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Accused Priest Who Killed Self Is Remembered at Mass

Funeral: Bishop, criticized for doing too little to safeguard children, officiates a day after suspending 9 priests.


PARMA, Ohio — A day after he suspended nine more clergymen in a growing child molestation investigation in the Cleveland diocese, Bishop Anthony Pilla said the funeral Mass Tuesday for an accused priest who killed himself last week.

Pilla, face grim, rose to address those gathered to bury Father Donald A. Rooney.

In front of him was a church so full that parishioners stood several deep in the back. To his right, more than 100 fellow Roman Catholic priests dressed in vestments formed a sea of white in the sanctuary of St. Anthony of Padua, where Rooney last served.

Pilla spoke first to the mother who lost her 48-year-old son to suicide last week amid accusations that he had molested a little girl at his first parish more than 20 years ago.

"No one here today understands what you are going through today," Pilla said to Rooney's mother, Mary Lou Vasitas. "Despite all the painful circumstances, Don was your son and you loved him very much. And you have many wonderful memories of your life with Don and I know that you have been told many, many good things about Don's service. I urge you to hold on to that life and cherish those memories and leave the rest to a merciful God."

Pilla has been under heavy criticism in recent weeks for doing too little to protect children in the diocese from predatory priests. Before the charge against Rooney was made last week, Pilla harshly reviewed his past response to such charges and vowed to enforce a more open policy.

It was in this highly sensitive climate that a woman came forward to tell church officials that Rooney molested her when she was a child and he was assigned to the Sacred Heart parish in Wadsworth, Ohio. The week before, Pilla suspended a 40-year veteran priest on the basis of a single complaint--the first such suspension in Cleveland since the sexual abuse scandal broke nationally.

The fallout here continues.

Local prosecutors issued a grand jury subpoena Friday requiring the diocese to turn over all records related to child abuse allegations. Church officials acknowledged the subpoena expedited Pilla's suspension of nine more active priests, including the diocese's vicar of justice. The men, church officials said, had all been evaluated and treated at the time the now years-old allegations were made and then returned to the ministry. They have all been asked to leave church housing pending a criminal investigation.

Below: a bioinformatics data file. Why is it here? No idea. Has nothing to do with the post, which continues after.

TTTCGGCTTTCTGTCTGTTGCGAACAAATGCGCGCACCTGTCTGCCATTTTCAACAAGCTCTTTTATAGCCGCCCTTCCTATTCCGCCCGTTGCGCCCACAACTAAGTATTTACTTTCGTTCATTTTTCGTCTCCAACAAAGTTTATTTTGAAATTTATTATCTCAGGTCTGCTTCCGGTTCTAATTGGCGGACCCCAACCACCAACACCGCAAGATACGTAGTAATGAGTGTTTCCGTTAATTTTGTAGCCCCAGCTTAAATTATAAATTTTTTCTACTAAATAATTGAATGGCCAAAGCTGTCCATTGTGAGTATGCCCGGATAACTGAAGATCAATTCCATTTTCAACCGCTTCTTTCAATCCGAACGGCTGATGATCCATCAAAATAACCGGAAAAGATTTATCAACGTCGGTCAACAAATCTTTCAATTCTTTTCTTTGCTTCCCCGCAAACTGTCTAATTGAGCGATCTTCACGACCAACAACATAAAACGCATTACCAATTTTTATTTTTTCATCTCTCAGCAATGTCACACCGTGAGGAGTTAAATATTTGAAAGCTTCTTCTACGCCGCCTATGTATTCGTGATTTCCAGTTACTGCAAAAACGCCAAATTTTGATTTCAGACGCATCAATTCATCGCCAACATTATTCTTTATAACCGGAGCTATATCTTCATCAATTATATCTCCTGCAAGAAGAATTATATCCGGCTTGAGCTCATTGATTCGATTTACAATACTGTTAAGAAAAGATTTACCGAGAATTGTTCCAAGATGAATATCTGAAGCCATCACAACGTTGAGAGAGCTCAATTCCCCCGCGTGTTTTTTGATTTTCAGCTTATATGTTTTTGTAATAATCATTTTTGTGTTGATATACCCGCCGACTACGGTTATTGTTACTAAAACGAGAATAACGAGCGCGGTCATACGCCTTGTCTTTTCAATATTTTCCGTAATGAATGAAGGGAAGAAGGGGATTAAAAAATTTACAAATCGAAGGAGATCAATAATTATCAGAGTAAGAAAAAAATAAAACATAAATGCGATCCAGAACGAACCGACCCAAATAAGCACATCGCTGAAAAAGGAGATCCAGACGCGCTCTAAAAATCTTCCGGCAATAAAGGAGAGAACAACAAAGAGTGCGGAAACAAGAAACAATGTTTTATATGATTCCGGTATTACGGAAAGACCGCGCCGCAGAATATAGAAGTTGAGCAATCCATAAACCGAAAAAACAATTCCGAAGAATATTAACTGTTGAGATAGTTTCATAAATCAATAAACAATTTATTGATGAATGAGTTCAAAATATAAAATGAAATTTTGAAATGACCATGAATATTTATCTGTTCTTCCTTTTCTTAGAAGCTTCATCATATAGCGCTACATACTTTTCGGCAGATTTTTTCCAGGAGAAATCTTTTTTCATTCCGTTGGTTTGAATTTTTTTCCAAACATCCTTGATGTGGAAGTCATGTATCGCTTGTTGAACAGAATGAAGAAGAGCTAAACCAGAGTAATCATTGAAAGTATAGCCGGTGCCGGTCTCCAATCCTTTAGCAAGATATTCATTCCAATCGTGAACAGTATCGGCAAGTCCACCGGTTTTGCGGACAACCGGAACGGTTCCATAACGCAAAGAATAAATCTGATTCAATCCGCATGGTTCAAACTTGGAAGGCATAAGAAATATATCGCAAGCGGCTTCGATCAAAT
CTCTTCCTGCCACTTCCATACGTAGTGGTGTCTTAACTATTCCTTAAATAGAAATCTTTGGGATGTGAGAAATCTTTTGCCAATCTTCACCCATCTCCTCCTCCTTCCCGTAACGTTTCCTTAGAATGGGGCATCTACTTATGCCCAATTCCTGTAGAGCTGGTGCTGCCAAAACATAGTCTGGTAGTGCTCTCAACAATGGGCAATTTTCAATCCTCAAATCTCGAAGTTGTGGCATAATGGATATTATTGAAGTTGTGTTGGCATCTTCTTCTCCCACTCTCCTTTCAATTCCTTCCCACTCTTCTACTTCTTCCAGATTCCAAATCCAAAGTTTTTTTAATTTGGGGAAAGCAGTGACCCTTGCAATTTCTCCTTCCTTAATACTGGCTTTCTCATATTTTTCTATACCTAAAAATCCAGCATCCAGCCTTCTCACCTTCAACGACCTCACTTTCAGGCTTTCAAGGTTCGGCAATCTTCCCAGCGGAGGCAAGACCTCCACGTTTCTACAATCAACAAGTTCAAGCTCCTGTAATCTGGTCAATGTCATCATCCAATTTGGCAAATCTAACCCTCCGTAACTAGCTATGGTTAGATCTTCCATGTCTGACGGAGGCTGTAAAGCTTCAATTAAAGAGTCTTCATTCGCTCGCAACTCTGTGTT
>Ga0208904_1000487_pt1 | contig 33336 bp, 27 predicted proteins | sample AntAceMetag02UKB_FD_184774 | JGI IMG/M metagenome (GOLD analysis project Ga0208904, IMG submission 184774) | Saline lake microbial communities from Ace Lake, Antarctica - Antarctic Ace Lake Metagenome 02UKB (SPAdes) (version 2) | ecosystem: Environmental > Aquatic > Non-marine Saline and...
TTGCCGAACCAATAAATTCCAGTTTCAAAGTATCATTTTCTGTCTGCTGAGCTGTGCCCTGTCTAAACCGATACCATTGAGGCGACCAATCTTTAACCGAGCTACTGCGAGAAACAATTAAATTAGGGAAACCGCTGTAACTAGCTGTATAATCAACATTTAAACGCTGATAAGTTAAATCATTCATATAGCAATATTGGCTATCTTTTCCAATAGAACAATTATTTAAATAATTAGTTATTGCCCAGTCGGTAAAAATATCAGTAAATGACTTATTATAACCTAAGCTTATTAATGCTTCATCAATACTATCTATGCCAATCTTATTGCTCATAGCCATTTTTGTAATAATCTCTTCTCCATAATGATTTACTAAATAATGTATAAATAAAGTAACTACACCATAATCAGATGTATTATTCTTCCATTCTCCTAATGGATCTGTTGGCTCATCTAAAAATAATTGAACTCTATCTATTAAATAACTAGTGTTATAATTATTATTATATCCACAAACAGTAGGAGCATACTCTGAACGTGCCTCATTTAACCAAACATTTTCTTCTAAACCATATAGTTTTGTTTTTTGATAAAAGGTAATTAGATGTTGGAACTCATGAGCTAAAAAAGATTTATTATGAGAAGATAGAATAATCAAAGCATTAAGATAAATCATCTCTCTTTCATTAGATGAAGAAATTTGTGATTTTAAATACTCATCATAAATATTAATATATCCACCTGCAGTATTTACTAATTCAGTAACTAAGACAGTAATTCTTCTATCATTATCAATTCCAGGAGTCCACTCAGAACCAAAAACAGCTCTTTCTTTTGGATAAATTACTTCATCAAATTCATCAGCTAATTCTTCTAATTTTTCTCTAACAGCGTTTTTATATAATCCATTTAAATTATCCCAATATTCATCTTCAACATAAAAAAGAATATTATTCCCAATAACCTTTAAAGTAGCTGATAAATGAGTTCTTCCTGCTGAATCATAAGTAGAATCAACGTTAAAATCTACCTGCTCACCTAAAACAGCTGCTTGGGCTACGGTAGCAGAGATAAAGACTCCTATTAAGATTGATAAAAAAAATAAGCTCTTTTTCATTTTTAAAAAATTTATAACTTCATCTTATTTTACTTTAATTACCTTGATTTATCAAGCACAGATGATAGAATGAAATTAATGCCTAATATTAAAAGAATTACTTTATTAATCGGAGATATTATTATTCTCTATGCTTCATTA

Pilla also released the names of 12 former or retired priests who had histories of child molestation.

Still, the suicide of a priest shocked nearly everyone in this heavily Catholic community. A handful of priests accused of sexual abuse of children have killed themselves in the last decade, but Rooney's suicide was the first since the child molestation scandal in the U.S. Catholic Church became national news.

Pilla acknowledged at the funeral Mass Tuesday that the circumstances of Rooney's death have been difficult for him to bear.

"Brothers and sisters in Christ," he said, "I think you understand just how painful this time has been for me."

Rooney, a lifelong Cleveland resident who was ordained in 1979, died of a self-inflicted gunshot wound after being asked to meet with Pilla on Wednesday morning for an undisclosed reason. He never showed up and was found the next day in his car, a bullet in his head. Since his death, church officials have acknowledged more people have leveled accusations against him.

Pilla announced the day Rooney's body was found that he would be given a full Catholic burial. Shortly after, Pilla said he would officiate at the funeral Mass.

The church, which long denied funerals to suicide victims, more recently has left such decisions up to the discretion of bishops who are asked to consider whether the person who took his or her own life was under severe mental stress or excessive fear of hardship or suffering.

Pilla spoke Tuesday of how Rooney's decision to end his own life affected others. "We feel remorse. We feel terrible pain. We even feel guilty and maybe we look for someone to blame and maybe we blame ourselves," Pilla said as many in attendance wept.

"What can I offer to any of you as we gather at this time?" he asked. "Words seem so weak and maybe even profane in the midst of the death of Father Don Rooney. Only silence seems to be called for and yet we human beings . . . need and . . . seek meaning in the face of life's tragic circumstances and experiences."

In recent letters to Cleveland's Catholics, Pilla called sexual abuse of children a "terrible tragedy."

But he did not speak directly Tuesday about the accusations.

"We can never know what takes place in the heart of another human being. . . ," he said. "We cannot conclude and we should not conclude that his life and death had no meaning or were rejected by God. What we must do is to pray and hope that God's healing love touched Father Rooney."

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